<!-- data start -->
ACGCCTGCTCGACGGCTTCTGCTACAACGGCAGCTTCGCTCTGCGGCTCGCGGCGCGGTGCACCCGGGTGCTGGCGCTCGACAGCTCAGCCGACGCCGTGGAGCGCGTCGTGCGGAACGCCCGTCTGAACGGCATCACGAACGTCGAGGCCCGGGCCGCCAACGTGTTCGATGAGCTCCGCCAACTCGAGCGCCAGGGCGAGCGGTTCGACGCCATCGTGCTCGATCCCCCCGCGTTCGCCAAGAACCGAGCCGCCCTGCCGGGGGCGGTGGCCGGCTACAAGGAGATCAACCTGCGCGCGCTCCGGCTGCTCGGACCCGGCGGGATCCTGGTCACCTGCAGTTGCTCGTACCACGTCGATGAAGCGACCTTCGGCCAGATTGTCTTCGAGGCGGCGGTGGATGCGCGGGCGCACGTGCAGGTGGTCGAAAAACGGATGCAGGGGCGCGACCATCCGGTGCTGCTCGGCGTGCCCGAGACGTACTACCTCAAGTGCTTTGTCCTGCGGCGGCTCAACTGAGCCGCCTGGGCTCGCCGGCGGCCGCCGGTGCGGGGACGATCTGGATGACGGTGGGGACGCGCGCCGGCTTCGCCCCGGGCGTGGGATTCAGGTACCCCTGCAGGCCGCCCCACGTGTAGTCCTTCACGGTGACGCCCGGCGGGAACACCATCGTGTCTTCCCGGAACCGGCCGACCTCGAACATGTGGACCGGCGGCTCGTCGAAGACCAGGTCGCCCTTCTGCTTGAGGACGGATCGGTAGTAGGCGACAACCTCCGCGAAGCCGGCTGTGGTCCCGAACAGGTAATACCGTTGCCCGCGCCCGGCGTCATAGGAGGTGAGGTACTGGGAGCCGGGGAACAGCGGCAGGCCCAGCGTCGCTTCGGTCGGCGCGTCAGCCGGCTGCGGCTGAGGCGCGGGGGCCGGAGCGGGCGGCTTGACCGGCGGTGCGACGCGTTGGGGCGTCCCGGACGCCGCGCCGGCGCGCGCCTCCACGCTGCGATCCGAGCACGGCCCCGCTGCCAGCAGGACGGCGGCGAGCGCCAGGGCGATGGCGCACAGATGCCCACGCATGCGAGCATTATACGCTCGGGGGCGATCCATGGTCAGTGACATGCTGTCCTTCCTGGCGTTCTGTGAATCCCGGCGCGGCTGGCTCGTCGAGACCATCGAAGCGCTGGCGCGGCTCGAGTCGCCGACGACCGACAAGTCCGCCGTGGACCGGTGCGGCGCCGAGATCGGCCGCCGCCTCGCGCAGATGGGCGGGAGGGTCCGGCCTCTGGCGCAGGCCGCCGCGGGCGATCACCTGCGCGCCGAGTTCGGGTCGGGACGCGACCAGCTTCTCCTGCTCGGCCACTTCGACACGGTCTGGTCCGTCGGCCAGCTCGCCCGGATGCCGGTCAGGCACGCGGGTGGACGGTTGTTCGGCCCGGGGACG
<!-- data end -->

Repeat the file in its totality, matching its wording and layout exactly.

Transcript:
ACGCCTGCTCGACGGCTTCTGCTACAACGGCAGCTTCGCTCTGCGGCTCGCGGCGCGGTGCACCCGGGTGCTGGCGCTCGACAGCTCAGCCGACGCCGTGGAGCGCGTCGTGCGGAACGCCCGTCTGAACGGCATCACGAACGTCGAGGCCCGGGCCGCCAACGTGTTCGATGAGCTCCGCCAACTCGAGCGCCAGGGCGAGCGGTTCGACGCCATCGTGCTCGATCCCCCCGCGTTCGCCAAGAACCGAGCCGCCCTGCCGGGGGCGGTGGCCGGCTACAAGGAGATCAACCTGCGCGCGCTCCGGCTGCTCGGACCCGGCGGGATCCTGGTCACCTGCAGTTGCTCGTACCACGTCGATGAAGCGACCTTCGGCCAGATTGTCTTCGAGGCGGCGGTGGATGCGCGGGCGCACGTGCAGGTGGTCGAAAAACGGATGCAGGGGCGCGACCATCCGGTGCTGCTCGGCGTGCCCGAGACGTACTACCTCAAGTGCTTTGTCCTGCGGCGGCTCAACTGAGCCGCCTGGGCTCGCCGGCGGCCGCCGGTGCGGGGACGATCTGGATGACGGTGGGGACGCGCGCCGGCTTCGCCCCGGGCGTGGGATTCAGGTACCCCTGCAGGCCGCCCCACGTGTAGTCCTTCACGGTGACGCCCGGCGGGAACACCATCGTGTCTTCCCGGAACCGGCCGACCTCGAACATGTGGACCGGCGGCTCGTCGAAGACCAGGTCGCCCTTCTGCTTGAGGACGGATCGGTAGTAGGCGACAACCTCCGCGAAGCCGGCTGTGGTCCCGAACAGGTAATACCGTTGCCCGCGCCCGGCGTCATAGGAGGTGAGGTACTGGGAGCCGGGGAACAGCGGCAGGCCCAGCGTCGCTTCGGTCGGCGCGTCAGCCGGCTGCGGCTGAGGCGCGGGGGCCGGAGCGGGCGGCTTGACCGGCGGTGCGACGCGTTGGGGCGTCCCGGACGCCGCGCCGGCGCGCGCCTCCACGCTGCGATCCGAGCACGGCCCCGCTGCCAGCAGGACGGCGGCGAGCGCCAGGGCGATGGCGCACAGATGCCCACGCATGCGAGCATTATACGCTCGGGGGCGATCCATGGTCAGTGACATGCTGTCCTTCCTGGCGTTCTGTGAATCCCGGCGCGGCTGGCTCGTCGAGACCATCGAAGCGCTGGCGCGGCTCGAGTCGCCGACGACCGACAAGTCCGCCGTGGACCGGTGCGGCGCCGAGATCGGCCGCCGCCTCGCGCAGATGGGCGGGAGGGTCCGGCCTCTGGCGCAGGCCGCCGCGGGCGATCACCTGCGCGCCGAGTTCGGGTCGGGACGCGACCAGCTTCTCCTGCTCGGCCACTTCGACACGGTCTGGTCCGTCGGCCAGCTCGCCCGGATGCCGGTCAGGCACGCGGGTGGACGGTTGTTCGGCCCGGGGACG